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A REPLY TO THE "MINORITY REPORT" OF THE SPECIAL COMMITTEE UPON STATE
There are times when it is eminently proper for Legisla tive bodies to make investigations into the affairs of States and Nations, and by a thorough, careful and truthful review of history, by close applications of reasoning as to causes and effects, by making honorable and truthful con trasts, arrive at, and open to the public view the sources of the State or National prosperity, or the causes of its financial, governmental and political derangement and embarrassments. When properly, wisely and honestly conducted, investigations of this character always redound to the public good, but when confined within the limits of a narrow and selfish partizanship-when the Statesman and Legisla tor is sunk below the level of the demagogue and political trickster when the reporter divests himself of political responsibility and personal individuality and lends himself to the base and dishonest machinations of corrupt and libelous associates-when the report itself, is perverted from the legitimate character of a State paper to that of a falsifying and malicious attack upon personal honesty and integrity-such investigations are useful only as an exhibition of the want of character, moral and political integrity of the men who engage in their preparation, the servility of their party feelings and political principles, and the desperate and hopeless chances of their political success.
To say that the document denominated a "Report" by the minority of the Special Committee of Investigation into the Financial Affairs of the State, authorized by the House, at the late Extra Session of our State Legislature, and signed by "E. Kanter," as one of the Committee, bears. in all its features these characteristics, and is amenable in all its parts to such reflections, is simply reiterating to all who have heard or read that "Report," a patent truth. To dignify it with any other title than an "electioneering splurge," would be to pervert its character and subject it to merited ridicule. To call it a history of the financial affairs or condition of the State, would be giving currency to an absurd and foolish falsehood.
It may be proper, in this connection, to refer to the authors of this remarkable "report," vouched for by "undersigned" as "one of the committee." Enough is known of it to establish its paternity with such men as the notorious Dr. Alvord, the equally notorious and more unscrupulous Thompson, of the Grand Rapids Enquirer, Griswold, the ostensible editor of the Lansing Journal, and others of that ilk, the whole being under the immediate supervision and direction of the Hon. George W. Peck. The mere mention of this corps of authors and politicans is a conclusive answer to the "report" where the authors are known; but lest there might be some misunderstanding, and some few honest men really think it was the production of "the undersigned,” it is proper to thus state its parentage, before reviewing some of the statements of the "report" itself.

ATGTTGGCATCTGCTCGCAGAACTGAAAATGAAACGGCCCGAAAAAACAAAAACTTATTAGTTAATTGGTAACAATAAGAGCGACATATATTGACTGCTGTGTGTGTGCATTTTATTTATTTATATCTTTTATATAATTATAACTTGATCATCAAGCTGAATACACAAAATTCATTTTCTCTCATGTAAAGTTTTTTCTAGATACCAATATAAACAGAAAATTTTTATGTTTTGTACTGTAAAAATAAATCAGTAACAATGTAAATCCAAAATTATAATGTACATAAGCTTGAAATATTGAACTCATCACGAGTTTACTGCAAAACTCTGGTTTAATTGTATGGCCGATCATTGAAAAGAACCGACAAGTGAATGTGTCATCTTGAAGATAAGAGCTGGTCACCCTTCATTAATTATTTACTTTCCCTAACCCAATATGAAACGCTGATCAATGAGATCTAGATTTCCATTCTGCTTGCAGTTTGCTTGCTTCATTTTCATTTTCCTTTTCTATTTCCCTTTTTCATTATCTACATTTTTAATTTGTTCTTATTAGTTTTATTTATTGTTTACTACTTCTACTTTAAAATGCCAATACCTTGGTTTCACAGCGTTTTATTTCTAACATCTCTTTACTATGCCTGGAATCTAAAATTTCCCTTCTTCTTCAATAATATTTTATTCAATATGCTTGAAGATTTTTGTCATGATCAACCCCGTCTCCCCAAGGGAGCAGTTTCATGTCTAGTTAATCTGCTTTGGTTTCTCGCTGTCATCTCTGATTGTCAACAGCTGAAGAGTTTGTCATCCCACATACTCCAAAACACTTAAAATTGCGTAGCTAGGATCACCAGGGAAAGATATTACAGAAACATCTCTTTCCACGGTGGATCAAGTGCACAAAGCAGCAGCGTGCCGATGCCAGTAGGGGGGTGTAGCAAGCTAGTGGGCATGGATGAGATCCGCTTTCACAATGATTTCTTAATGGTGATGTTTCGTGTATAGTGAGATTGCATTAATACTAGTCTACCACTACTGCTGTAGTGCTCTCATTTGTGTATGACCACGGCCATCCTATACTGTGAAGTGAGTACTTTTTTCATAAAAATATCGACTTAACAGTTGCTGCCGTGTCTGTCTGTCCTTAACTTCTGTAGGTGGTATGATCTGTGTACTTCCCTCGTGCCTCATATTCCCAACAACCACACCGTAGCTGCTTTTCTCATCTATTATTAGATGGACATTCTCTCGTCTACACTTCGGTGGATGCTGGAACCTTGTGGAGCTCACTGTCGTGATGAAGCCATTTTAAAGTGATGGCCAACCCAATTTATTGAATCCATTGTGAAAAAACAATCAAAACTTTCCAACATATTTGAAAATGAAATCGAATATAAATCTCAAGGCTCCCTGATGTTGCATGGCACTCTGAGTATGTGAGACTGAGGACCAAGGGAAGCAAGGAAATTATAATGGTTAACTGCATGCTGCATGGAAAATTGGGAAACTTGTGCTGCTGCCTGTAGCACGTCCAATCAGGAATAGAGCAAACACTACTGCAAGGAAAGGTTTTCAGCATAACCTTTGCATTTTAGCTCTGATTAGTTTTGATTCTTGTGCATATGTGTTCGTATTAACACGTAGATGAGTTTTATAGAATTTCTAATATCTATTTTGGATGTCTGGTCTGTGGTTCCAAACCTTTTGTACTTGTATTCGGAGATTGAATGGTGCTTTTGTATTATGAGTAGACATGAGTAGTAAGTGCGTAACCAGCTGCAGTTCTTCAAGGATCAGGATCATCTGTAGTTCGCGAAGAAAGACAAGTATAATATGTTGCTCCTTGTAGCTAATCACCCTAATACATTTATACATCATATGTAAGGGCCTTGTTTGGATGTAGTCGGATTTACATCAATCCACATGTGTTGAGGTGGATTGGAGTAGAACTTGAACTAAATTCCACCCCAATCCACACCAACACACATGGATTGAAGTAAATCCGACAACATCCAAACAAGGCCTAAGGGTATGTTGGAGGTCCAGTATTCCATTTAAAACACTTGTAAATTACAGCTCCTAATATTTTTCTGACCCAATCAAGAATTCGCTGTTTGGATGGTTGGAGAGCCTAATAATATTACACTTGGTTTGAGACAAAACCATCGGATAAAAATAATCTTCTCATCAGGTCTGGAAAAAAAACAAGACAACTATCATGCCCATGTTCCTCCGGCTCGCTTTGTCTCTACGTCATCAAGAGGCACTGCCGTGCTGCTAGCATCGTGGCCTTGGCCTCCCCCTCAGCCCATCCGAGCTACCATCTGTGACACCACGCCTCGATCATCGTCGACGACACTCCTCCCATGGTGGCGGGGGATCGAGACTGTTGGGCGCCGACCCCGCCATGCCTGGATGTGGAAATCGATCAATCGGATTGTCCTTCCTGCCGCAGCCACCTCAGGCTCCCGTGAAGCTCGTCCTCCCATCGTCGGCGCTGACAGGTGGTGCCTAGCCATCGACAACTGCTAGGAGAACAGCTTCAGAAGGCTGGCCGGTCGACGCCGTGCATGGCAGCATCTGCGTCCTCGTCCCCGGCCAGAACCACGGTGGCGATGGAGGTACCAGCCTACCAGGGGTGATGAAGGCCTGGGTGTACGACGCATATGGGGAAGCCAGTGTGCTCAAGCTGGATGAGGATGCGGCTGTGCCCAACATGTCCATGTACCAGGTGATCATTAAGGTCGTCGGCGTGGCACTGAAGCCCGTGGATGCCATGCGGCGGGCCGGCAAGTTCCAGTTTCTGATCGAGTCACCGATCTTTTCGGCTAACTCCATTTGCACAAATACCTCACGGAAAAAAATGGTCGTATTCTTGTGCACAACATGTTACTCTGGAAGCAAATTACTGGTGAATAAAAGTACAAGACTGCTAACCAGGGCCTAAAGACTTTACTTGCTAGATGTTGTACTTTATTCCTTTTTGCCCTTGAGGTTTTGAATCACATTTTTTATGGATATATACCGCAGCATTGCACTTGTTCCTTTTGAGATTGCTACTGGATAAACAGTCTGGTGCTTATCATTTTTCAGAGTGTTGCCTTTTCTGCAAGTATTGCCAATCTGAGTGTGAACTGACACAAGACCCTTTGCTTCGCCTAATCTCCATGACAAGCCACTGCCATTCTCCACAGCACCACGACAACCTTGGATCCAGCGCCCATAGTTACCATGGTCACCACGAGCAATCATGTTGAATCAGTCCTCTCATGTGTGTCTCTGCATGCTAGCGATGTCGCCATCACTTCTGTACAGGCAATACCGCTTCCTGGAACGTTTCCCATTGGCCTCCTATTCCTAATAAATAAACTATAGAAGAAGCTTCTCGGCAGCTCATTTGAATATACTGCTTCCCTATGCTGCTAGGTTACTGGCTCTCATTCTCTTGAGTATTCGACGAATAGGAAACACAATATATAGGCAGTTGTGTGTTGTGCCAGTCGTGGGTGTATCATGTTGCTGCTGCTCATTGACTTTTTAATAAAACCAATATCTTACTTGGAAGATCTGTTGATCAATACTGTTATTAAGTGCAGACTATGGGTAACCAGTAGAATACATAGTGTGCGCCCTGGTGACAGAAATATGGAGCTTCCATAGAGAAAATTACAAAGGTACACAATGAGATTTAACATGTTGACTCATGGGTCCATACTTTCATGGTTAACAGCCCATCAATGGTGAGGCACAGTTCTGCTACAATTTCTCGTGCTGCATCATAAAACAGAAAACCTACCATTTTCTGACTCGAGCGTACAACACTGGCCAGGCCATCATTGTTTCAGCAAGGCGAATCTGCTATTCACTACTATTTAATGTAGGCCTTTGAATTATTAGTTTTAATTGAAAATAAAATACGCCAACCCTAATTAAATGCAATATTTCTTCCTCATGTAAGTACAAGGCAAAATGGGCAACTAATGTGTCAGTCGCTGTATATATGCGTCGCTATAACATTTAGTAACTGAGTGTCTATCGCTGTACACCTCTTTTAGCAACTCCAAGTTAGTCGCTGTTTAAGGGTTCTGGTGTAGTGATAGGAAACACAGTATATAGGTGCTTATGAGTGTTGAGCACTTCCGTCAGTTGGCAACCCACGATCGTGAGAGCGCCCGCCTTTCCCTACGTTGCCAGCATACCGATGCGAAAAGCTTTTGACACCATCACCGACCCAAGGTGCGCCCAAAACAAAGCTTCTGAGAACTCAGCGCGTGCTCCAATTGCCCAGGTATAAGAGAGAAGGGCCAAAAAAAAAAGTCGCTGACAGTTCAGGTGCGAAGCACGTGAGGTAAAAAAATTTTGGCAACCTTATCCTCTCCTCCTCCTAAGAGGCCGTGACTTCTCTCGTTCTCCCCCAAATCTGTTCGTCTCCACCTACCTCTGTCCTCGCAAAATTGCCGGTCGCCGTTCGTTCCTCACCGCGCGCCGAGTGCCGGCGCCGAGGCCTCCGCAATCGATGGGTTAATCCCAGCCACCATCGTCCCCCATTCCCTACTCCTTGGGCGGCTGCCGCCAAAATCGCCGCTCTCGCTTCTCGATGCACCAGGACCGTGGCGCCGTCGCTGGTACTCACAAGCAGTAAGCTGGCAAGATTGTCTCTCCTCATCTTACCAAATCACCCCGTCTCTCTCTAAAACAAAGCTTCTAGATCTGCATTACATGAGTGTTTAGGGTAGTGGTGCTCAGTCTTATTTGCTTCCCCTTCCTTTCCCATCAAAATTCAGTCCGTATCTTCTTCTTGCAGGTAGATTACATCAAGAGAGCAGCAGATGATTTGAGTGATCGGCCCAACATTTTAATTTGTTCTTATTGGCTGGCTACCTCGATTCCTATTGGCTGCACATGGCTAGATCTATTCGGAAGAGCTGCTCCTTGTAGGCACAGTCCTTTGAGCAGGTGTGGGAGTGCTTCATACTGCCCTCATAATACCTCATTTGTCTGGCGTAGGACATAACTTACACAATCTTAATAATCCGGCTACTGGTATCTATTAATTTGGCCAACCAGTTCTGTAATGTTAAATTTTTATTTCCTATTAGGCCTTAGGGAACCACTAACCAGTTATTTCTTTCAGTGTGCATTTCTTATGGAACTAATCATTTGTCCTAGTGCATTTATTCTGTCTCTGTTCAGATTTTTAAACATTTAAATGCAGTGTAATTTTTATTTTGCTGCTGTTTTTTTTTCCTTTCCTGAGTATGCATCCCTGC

The opening paragraph of the "report" sets forth with doleful lugubriousness the great disadvantages which beset "the undersigned" and his associates in their arduous pursuit of knowledge under great difficulties. They state, though not in words, that they were denied all information from the State departments, and were compelled to rely upon unauthenticated reports, AND THEIR OWN RESOURCES ! This insinuation is palpably false, as they were afforded the same aid and figures which were asked and furnished to the majority. It is true the minority of the Committee made requests of the Chairman of the Committee as well as the State Treasurer for privileges and information upon certain matters entirely without the scope of the resolution demanding the investigation, and which had not the most remote bearing upon the subject matter referred to the Committee, and of which there was no shadow of necessity; which requests were, of course, and properly, refused; and upon this refusal to gratify a paltry spirit of personal malignity, and a prompt repulsion of insolent imputation, by the State Treasurer, is founded the lacrymore sympathy of the "undersigned "the wail for sympathy with which the report" is opened. When it says the "undersigned was obliged to go into the investigation single-handed," we are prone to believe the truth of the statement in consideration of the weakness of the thing but seriously protest against the attempt of "the undersigned" to rob his associates, before mentioned, of their due proportion of the laurels to be reaped among the "unterrified," in the compilation of the "report."
'The undersigned" in opening his review of the finances of the State, commences with the assertion that in the year